357 Duped

I used to work part-time in a cardiologists office when I first moved to NYC. The doctor was a friend’s uncle, and they decided to help me out by letting me work two days a week at $12 an hour. I was waiting tables as well, but the extra cash was always welcome. Half way through the year, their small office in St. Vincent’s Hospital decided to combine with other doctors to open a large practice on 7th Ave. I went with them, and did odd jobs around the office.

One morning I went through the files of a particular doctor, and called the patients he hadn’t seen in a while. The purpose was to set up checkups with these patients and alert them of the new place. No one was really picking up the phone and I was leaving a lot of messages. “Hi, this is April from Dr. So and So’s office, and he would like to see you in the new office on 7th Ave. Please call us back at your leisure to set up an appointment. Thank you.”

After an hour of random calling, some people were actually picking up the phone. I started getting a lot of “don’t call my home again”, or, “No! He/she is not here!” followed by abrupt hang ups. I was calling New Yorkers, so I didn’t think twice about the gruffness.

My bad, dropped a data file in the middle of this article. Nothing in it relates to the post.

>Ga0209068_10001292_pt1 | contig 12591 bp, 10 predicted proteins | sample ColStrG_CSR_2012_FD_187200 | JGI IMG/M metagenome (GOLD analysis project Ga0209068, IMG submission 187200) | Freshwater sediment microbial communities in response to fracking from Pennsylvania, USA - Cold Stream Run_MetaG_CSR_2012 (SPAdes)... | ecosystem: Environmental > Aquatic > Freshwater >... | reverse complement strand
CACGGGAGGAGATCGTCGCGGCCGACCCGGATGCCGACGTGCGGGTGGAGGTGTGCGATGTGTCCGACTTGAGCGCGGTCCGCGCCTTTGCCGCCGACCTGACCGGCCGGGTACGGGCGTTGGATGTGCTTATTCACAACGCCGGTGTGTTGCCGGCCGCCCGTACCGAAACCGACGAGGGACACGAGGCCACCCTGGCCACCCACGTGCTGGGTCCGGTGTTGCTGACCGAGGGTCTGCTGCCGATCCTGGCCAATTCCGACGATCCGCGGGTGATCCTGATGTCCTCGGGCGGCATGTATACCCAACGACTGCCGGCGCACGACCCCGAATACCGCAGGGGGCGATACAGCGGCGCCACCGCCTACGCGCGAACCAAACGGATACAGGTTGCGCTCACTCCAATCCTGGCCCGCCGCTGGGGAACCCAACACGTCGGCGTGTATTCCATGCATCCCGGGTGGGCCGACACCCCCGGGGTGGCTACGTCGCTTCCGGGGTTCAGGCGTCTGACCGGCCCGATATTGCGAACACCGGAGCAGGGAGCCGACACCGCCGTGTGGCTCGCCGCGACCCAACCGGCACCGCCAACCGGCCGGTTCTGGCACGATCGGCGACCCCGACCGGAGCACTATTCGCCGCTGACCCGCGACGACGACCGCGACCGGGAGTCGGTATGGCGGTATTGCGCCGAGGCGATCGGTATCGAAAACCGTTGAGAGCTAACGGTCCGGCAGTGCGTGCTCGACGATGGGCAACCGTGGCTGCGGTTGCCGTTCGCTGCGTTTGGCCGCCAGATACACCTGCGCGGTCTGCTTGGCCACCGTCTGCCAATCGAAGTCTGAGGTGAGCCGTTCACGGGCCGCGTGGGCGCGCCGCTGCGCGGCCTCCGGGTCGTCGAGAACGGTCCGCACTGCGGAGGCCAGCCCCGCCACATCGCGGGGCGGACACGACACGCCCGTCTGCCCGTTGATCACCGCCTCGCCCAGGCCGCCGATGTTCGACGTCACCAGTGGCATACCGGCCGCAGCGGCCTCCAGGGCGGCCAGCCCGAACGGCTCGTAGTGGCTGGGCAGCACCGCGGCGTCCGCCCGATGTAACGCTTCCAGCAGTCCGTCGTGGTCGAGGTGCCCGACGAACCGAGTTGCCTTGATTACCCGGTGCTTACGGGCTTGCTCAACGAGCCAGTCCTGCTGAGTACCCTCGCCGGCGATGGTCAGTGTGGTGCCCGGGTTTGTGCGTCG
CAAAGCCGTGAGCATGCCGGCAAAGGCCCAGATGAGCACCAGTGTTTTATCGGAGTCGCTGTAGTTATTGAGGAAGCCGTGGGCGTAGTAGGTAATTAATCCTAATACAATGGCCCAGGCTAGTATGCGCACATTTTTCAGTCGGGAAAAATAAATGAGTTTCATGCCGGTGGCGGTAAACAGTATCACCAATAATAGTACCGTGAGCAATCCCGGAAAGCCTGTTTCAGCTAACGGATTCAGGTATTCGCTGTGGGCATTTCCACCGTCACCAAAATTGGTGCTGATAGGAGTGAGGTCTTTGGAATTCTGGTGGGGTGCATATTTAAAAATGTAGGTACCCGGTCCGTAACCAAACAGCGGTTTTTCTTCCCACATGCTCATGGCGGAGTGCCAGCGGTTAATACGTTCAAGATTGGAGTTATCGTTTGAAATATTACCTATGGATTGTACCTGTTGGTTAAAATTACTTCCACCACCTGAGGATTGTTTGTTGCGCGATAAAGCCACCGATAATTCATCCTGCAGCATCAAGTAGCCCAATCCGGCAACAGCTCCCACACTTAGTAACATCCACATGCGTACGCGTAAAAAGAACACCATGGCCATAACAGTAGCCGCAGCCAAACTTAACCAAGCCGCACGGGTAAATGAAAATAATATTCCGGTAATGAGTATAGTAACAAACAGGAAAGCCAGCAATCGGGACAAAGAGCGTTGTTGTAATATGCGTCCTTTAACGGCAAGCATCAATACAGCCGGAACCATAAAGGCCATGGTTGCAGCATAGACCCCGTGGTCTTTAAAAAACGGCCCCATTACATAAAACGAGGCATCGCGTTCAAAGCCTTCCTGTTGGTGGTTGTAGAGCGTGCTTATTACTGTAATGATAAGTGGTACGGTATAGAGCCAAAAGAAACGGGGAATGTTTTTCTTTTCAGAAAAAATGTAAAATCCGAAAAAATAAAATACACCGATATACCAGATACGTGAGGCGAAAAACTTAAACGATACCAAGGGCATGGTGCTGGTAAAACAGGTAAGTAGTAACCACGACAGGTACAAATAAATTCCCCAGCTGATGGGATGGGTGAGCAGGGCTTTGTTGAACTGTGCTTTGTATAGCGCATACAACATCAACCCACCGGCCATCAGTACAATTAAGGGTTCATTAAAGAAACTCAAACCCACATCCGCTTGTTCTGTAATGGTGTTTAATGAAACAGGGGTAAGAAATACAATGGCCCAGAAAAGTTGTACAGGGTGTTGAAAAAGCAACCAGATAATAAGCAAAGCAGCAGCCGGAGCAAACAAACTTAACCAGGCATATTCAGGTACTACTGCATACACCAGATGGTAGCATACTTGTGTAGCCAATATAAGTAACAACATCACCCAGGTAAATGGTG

I finally got a woman on the phone that paused and started sobbing after I asked to speak to her husband. “He has been dead for two years, please don’t call me again”. I hung up the phone and immediately felt my heart sink. About 20 people were going to come to messages on their answering machine asking when their dead spouse was going to come into the office for a checkup.

I asked the doctor, “Why am I really calling all of these patients?” He replied, “To see which ones are dead, so I can put their files in storage.”

Feeling duped, I left for the day.